Sometimes I think I may be turning into my grandmother.
I remember very well how, having flagged down a taxi, she would think nothing of rejecting it if the driver neglected to jump out and open the door for her. I also recall her propensity to abandon a heap of purchases on the counter and exit the shop with a toss of her well coiffed head, if she felt that the service being proffered was shoddy. And her stinging response to anyone - be they solicitor, travel agent or cleaner, who dared to treat her in a less than charming manner during their dealings with her.
And so I note with interest my growing dislike of being kept waiting by a shop assistant who appears loathe to abandon a phone conversation with a friend, in order to tackle the less entertaining task of attending to a customer. I am increasingly aware of feeling irritated with a checkout person who fails to acknowledge me or make eye contact. And invariably, when someone does their job with efficiency and grace, I respond with what can only be described as pure joy .
It may be a condition that increases with age, this intolerance of poor service. Or perhaps, since working in the hospitality industry myself, I have become more attuned to the importance of good customer service. When, a few days ago, I left a café, having become bored of waiting for the two waitresses to finish chatting and take my order, I was surprised at myself, but also slightly pleased at my own audacity. I pictured my grandmother, striding along, neat figure outlined in her nipped in waisted jacket.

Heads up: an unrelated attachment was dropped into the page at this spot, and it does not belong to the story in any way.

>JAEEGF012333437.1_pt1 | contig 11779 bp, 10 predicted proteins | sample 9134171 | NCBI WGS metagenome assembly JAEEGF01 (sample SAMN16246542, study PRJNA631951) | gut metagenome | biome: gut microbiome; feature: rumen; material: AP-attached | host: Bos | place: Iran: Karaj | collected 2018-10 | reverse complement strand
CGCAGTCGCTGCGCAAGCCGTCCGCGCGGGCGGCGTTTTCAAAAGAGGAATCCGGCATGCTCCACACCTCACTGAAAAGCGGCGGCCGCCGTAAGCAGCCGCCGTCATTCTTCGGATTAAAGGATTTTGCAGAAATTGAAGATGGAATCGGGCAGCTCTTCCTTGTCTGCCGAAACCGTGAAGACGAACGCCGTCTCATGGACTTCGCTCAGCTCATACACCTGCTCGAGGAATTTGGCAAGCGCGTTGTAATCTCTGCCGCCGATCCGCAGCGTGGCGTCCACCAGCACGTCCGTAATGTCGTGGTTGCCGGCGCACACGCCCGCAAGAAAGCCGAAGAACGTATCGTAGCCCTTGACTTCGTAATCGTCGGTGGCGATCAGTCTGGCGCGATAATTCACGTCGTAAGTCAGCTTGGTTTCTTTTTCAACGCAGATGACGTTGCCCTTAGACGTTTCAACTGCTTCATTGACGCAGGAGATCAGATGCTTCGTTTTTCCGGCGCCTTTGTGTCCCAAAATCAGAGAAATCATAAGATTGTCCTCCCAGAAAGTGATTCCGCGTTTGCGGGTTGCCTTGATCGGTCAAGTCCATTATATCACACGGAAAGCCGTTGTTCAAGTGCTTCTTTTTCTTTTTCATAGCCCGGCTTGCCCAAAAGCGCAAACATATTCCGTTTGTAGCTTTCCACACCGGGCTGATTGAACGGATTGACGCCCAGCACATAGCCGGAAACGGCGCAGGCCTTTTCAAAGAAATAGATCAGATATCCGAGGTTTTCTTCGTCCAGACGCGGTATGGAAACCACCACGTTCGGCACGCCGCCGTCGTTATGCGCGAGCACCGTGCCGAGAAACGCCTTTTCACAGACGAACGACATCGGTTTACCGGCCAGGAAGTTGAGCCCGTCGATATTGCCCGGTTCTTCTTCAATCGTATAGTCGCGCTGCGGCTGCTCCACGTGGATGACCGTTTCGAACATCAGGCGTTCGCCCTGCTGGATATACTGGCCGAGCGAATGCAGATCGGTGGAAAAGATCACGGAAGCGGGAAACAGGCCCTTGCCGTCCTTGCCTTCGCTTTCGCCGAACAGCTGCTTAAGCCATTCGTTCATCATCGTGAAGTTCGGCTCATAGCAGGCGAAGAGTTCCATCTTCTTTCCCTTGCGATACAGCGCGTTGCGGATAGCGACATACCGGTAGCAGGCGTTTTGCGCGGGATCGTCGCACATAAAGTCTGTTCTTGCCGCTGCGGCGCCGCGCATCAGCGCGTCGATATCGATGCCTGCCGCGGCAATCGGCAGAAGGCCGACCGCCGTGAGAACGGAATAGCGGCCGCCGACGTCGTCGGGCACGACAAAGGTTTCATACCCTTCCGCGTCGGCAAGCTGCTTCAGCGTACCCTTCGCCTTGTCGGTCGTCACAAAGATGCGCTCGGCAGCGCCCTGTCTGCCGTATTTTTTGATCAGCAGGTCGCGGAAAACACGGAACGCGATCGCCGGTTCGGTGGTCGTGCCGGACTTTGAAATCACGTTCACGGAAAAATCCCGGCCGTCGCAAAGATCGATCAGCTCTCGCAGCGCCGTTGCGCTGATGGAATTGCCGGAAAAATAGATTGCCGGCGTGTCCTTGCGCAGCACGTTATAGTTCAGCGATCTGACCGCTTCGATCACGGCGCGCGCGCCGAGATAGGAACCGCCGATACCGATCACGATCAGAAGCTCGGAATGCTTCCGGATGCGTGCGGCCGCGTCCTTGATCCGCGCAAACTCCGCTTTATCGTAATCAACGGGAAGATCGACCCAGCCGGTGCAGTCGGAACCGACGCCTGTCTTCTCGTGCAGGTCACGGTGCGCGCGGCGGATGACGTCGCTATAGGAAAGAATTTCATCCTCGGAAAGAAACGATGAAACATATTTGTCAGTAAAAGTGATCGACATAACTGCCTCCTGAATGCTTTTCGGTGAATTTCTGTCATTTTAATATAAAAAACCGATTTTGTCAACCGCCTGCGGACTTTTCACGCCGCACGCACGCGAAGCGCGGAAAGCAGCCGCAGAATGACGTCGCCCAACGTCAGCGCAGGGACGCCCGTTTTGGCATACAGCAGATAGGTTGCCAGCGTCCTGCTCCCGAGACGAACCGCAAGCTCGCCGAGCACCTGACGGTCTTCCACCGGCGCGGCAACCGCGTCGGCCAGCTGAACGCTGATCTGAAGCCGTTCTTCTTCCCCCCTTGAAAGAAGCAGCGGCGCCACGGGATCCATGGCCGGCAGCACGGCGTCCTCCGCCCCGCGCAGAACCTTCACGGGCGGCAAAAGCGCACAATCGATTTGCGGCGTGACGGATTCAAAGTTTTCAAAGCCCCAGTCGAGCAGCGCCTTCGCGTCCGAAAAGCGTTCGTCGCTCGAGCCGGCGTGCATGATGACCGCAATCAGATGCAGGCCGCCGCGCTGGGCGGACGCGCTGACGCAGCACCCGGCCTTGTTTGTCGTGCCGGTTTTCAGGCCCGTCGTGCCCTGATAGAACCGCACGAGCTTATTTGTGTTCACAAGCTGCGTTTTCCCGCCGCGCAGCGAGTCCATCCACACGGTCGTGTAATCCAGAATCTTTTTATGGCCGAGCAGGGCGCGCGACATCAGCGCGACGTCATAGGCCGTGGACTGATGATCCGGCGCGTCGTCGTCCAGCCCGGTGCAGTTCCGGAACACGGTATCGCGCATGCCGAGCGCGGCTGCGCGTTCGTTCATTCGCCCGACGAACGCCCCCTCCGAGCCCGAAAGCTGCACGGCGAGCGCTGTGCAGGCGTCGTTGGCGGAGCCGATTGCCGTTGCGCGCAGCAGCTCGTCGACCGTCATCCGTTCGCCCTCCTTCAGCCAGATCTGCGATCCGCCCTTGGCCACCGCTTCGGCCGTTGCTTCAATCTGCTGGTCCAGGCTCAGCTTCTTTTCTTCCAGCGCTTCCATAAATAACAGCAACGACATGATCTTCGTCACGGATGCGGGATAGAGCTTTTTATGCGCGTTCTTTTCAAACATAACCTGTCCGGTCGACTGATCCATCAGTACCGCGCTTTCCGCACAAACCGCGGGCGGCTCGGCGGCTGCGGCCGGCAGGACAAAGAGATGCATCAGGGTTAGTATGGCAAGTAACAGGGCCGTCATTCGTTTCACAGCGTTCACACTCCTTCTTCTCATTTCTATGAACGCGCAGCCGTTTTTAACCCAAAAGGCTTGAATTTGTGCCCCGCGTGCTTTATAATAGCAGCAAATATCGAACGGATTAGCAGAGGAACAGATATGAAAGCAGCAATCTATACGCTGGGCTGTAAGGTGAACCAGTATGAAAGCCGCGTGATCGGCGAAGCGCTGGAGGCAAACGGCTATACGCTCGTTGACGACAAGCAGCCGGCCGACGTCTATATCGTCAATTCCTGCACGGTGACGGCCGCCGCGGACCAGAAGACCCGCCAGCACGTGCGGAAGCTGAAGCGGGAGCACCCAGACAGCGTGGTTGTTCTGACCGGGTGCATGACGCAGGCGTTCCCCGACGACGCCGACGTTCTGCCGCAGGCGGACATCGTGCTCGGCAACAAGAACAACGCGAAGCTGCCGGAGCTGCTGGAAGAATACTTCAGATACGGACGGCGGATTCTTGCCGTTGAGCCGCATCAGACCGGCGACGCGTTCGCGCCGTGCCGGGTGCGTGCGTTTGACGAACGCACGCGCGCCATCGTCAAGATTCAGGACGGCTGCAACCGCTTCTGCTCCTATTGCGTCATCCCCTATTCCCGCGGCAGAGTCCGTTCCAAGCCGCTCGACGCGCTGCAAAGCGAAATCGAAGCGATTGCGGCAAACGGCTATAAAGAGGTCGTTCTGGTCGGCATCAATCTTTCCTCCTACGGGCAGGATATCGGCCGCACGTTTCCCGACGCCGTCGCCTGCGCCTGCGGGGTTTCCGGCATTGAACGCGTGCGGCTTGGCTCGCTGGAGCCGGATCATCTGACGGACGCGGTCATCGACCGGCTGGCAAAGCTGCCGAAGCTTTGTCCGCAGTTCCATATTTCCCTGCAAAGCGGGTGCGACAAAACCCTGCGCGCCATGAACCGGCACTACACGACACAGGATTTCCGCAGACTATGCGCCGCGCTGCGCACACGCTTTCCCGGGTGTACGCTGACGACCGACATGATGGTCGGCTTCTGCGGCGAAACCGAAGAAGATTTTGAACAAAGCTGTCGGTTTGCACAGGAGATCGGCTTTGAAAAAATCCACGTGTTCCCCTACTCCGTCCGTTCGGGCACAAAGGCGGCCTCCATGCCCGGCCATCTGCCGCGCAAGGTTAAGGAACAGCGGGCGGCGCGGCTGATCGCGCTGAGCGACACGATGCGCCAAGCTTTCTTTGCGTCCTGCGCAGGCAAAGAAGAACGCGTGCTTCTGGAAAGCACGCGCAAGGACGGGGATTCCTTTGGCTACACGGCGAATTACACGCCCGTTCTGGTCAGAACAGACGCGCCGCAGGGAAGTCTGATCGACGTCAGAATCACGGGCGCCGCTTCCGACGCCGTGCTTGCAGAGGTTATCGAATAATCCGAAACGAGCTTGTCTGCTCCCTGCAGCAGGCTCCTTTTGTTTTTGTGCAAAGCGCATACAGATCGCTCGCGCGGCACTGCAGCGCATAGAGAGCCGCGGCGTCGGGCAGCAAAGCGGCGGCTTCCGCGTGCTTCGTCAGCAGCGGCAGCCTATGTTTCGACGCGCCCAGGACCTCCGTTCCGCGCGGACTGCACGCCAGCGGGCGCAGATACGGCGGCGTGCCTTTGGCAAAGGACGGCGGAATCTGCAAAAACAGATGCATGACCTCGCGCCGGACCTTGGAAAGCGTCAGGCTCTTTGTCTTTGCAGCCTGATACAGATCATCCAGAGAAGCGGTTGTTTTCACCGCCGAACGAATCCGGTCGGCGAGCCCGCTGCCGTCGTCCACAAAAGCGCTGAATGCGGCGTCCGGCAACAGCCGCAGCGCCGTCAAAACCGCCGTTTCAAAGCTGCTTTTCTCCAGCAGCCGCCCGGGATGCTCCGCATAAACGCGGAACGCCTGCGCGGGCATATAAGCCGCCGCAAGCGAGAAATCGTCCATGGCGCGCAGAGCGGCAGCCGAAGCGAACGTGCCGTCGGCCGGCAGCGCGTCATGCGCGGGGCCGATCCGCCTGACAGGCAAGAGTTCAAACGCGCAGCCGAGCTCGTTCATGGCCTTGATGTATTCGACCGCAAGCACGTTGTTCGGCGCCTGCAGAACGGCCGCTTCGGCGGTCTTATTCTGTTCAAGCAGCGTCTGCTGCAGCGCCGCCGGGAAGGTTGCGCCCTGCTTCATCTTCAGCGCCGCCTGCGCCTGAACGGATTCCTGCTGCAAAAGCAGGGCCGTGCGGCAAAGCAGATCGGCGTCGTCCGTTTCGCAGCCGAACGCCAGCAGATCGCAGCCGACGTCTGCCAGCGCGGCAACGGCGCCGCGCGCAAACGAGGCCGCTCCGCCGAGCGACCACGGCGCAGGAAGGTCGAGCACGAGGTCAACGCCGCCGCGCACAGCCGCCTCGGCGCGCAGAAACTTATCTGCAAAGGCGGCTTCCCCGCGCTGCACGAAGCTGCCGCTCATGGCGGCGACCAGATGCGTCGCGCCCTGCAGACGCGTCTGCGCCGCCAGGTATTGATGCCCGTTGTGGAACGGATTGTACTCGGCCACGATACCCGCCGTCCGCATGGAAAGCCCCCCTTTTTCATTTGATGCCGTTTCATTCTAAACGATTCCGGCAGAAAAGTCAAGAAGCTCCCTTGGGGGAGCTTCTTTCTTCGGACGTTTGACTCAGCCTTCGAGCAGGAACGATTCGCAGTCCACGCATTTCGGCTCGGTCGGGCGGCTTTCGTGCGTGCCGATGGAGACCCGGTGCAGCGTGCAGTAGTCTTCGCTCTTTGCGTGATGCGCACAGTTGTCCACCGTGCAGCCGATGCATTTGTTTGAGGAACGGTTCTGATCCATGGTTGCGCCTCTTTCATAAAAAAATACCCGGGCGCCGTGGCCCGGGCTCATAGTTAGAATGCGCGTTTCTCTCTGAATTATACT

'Come along,' she would say crisply. 'They're clearly not interested in us.' Her darkly crimson lips would curl, in what could have been a sneer but somehow managed to be rather attractive, and one perfectly arched and darkened brow would rise in a manner which left the offender in no doubt of their transgression.
Thanks to my grandmother, I know there's no need to shout or get excited around poor service. But it's important to register displeasure - and also to exclaim happily when you encounter the better kind.
Every now and then, I have occasion not just to exclaim, but to laugh aloud with happiness at the discovery of just such a thing. Staff who greet you with what seems like genuine pleasure, make it clear that nothing is too much trouble and are charm personified as they tirelessly respond to every request.
This was my experience during a recent stay at The Beach Hotel at Bude. The accommodation is clean and luxurious with spectacular sea views. But for me, the real USP is the warmth of its employees. Receptionists, cleaners, and even, recently, builders working on a bar extension, manage to combine impeccable politeness with a charming informality that ensures each and every guest feels - to be frank - cherished and loved.
My grandmother was a wonderful woman. Her waist was smaller than mine will ever be, her cheekbones higher and her stride more elegant. But I like to think I have inherited some of her qualities.Suggest a correction